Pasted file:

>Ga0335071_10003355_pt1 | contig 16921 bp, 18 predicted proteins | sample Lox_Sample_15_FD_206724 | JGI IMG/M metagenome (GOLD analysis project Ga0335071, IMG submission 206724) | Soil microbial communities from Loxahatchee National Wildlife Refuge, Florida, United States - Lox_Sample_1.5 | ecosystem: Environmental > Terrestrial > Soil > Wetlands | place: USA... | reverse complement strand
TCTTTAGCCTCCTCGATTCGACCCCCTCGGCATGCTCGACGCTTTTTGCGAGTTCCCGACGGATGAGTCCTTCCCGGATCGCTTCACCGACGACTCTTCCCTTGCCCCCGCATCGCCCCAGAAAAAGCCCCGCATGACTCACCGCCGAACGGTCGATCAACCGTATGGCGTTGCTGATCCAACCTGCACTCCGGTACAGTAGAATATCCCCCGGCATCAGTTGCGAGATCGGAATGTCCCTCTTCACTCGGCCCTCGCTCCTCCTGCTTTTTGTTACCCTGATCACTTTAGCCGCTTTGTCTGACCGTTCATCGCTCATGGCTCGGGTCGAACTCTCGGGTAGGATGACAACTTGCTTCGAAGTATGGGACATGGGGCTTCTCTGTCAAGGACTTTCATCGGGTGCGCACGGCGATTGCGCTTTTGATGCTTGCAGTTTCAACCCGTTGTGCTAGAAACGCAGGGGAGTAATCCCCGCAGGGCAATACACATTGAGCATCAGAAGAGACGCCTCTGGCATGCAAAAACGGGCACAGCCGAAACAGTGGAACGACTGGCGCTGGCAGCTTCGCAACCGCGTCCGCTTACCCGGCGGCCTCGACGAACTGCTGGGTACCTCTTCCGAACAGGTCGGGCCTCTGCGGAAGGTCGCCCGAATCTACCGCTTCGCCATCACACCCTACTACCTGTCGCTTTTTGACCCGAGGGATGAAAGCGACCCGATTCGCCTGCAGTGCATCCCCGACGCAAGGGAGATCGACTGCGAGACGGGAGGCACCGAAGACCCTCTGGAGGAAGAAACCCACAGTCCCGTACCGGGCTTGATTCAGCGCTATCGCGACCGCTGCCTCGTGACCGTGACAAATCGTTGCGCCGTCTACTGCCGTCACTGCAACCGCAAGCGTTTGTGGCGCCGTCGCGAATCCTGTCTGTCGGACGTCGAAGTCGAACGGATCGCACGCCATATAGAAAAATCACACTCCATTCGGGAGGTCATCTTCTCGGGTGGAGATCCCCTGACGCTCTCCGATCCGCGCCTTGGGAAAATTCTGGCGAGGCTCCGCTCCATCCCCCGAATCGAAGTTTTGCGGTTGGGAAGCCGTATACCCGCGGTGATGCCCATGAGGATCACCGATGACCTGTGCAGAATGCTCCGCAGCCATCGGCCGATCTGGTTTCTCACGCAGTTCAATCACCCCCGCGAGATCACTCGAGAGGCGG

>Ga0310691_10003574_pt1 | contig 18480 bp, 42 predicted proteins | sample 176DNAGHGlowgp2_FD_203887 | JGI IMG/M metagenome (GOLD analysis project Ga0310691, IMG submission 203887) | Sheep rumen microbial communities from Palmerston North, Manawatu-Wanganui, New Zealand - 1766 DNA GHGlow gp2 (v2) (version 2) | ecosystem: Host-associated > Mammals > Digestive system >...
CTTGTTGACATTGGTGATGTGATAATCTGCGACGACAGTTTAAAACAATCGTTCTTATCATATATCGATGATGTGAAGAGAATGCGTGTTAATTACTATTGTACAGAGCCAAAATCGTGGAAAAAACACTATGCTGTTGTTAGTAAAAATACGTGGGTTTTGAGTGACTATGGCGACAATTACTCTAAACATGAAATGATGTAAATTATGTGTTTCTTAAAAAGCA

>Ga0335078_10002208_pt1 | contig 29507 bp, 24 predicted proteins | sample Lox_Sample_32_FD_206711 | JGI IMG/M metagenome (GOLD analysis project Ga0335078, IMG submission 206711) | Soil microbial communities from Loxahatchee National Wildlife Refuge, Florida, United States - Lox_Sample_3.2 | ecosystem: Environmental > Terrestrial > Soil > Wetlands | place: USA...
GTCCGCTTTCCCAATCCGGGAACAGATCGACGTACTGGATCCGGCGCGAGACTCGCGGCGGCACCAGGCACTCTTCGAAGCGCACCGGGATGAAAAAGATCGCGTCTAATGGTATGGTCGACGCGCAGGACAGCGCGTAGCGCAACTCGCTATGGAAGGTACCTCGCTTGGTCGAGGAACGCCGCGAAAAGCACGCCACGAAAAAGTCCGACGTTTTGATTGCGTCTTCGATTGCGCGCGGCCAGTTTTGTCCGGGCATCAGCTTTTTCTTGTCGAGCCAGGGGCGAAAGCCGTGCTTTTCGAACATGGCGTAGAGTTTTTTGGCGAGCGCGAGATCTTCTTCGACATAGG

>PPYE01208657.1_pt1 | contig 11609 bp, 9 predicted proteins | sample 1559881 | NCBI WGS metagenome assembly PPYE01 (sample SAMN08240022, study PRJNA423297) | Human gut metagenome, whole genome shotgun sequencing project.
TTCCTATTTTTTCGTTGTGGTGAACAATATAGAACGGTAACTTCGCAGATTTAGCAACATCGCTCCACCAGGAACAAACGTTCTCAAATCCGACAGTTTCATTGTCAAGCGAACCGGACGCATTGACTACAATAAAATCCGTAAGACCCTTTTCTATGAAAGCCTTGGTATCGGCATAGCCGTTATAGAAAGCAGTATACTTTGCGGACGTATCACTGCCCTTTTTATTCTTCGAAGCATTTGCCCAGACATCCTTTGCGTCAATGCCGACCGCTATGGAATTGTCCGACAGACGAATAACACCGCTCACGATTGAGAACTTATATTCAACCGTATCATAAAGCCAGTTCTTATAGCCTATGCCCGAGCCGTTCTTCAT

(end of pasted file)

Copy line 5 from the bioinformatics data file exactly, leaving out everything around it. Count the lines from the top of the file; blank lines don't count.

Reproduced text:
>Ga0335078_10002208_pt1 | contig 29507 bp, 24 predicted proteins | sample Lox_Sample_32_FD_206711 | JGI IMG/M metagenome (GOLD analysis project Ga0335078, IMG submission 206711) | Soil microbial communities from Loxahatchee National Wildlife Refuge, Florida, United States - Lox_Sample_3.2 | ecosystem: Environmental > Terrestrial > Soil > Wetlands | place: USA...